Marc Short left the University of Virginia’s Miller Center just six months into his one-year fellowship.
The former Trump administration official’s controversial appointment, which led two historians to resign their own posts with the center, has not caused any major changes to how the center’s leadership sees its mission and how it selects its professional fellows, officials said. It has, however, come in the midst of an ongoing effort to balance the center’s budget, attract new projects and fundraising and enmesh more of its operations within UVa.
Director Bill Antholis said he “feels really great” about Short’s fellowship at the center; he said Short had double the productivity of a typical fellow and contributed to the center’s understanding of President Donald Trump’s White House. Short, who served as Trump’s legislative affairs director, announced Tuesday he would return to Washington, D.C., to serve as Vice President Mike Pence’s chief of staff.
“There has been discussion of how we treat former officials, but I do not anticipate any rules about barring someone from serving with us if they were leaving a sitting administration,” Antholis said in an interview also attended by center spokesman Howard Witt. “I understand the concerns about cooling-off periods and this, that and the other thing, but I do not believe we are going to see a change in that.”
Antholis said the center has reviewed its processes for selecting faculty, faculty fellows and professional fellows but will not be making substantial changes to selection criteria.
The center also hosted a talk Friday with Antholis, director of presidential studies Barbara Perry and politics professor Sid Milkis that discussed the Trump presidency. The speakers touched briefly on Short’s tenure at the center.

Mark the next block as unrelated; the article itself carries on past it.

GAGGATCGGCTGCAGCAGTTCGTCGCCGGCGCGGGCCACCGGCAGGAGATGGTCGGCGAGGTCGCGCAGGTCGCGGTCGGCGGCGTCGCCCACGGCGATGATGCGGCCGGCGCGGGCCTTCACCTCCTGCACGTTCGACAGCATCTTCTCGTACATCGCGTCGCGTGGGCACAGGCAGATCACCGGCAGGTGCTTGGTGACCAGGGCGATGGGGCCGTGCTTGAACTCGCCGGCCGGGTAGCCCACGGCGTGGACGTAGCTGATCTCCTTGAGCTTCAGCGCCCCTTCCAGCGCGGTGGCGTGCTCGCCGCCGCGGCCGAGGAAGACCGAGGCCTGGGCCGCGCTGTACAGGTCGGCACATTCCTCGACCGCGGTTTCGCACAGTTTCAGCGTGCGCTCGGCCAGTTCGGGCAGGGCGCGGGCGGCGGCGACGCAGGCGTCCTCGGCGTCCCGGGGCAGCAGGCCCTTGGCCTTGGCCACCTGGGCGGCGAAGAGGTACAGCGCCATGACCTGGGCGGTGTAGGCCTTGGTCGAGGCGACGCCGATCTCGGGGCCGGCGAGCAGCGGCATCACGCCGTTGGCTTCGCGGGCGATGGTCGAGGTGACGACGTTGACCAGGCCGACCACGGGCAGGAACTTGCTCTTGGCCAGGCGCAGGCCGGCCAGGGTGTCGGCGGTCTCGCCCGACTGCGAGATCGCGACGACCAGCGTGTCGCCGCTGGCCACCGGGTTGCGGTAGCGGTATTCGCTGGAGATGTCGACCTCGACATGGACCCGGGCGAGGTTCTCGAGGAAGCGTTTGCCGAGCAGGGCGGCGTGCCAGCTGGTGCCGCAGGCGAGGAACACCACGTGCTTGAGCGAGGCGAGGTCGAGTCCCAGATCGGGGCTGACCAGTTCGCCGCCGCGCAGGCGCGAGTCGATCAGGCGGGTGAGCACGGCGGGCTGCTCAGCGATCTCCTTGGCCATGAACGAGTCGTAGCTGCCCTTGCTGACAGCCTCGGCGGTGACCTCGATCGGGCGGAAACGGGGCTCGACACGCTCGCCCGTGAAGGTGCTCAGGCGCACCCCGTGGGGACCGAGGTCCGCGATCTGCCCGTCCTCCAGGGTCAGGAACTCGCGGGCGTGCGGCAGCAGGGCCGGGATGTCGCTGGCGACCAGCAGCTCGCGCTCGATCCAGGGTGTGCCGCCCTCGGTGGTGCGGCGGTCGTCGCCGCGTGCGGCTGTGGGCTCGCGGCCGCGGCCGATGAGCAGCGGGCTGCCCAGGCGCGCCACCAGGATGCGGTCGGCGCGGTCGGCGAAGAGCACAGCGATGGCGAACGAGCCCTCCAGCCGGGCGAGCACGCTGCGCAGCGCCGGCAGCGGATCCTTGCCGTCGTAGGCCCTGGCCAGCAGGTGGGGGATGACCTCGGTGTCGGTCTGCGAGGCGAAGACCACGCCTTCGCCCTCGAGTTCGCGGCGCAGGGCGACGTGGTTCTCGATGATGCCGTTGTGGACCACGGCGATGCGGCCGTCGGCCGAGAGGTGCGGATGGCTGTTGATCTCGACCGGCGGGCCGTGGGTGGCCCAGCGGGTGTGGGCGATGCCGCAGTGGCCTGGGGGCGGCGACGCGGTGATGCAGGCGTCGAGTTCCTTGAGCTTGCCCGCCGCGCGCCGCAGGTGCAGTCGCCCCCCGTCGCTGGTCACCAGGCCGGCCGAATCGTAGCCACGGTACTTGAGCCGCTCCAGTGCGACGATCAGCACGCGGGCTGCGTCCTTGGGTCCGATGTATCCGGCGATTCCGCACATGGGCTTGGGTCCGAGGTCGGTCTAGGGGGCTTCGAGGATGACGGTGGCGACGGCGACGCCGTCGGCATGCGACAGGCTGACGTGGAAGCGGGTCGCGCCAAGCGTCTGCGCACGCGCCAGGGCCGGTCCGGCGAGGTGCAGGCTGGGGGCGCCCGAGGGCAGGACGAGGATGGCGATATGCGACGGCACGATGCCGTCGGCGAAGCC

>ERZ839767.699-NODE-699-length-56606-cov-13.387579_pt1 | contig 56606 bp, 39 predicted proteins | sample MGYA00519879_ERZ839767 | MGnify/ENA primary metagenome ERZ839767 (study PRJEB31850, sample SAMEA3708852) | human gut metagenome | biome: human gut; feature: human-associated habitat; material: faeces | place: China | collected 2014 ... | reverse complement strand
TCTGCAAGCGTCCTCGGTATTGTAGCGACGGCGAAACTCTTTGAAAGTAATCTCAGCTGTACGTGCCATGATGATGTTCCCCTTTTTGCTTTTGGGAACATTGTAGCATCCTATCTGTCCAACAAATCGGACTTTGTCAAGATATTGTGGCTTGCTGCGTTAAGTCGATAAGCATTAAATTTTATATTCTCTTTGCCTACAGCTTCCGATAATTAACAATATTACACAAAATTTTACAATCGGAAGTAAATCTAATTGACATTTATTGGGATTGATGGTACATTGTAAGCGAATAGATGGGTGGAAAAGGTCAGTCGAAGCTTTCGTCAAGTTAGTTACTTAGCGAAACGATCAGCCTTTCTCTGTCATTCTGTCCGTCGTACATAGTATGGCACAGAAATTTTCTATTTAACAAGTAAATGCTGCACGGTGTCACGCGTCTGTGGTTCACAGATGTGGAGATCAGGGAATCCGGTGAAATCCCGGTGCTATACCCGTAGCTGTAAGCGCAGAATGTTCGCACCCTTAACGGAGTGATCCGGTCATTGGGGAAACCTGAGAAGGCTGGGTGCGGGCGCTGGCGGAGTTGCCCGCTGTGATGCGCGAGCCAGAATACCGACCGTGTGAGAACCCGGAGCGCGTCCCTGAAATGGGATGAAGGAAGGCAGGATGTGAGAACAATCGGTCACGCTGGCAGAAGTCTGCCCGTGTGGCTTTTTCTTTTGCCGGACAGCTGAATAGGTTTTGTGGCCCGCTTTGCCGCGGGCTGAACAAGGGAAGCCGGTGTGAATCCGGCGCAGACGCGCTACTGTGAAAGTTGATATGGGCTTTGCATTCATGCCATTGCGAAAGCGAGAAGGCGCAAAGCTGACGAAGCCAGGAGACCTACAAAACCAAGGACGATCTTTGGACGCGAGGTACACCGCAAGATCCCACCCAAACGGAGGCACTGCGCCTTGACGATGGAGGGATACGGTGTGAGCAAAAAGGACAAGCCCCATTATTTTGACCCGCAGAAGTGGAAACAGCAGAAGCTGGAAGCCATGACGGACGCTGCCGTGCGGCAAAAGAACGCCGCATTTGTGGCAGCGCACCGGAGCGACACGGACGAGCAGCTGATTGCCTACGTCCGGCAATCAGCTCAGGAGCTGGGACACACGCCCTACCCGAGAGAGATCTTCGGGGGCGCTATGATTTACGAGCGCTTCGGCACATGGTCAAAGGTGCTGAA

“I study the presidency, and Trump is president, and it really was valuable having someone in the building who could tell me really important things about the dynamics of that presidency,” Milkis said.
In an interview, Antholis said the Short episode, accompanied by the departure of the former host of the “American Forum” program and three members of the center’s Governing Council, has not substantially challenged the center’s budget or fundraising, despite allegations of shaky financials.
“Revenues are up quite significantly up above budget,” Antholis said. “Both our revenue line and our expense line are going to be probably a million dollars or more above what they were last year because we’ve added projects that weren’t there last year. We’re projecting a small deficit, but will not draw from the quasi reserves, we’re just drawing from our cash reserves.”
In 2015, the Center’s Governing Council and the Miller Center Foundation’s Board of Directors authorized the center to pull up to $5 million from its then-$75 million endowment. The center ended up drawing $2 million in fiscal year 2016 and $750,000 in fiscal year 2017 to cover operating expenses.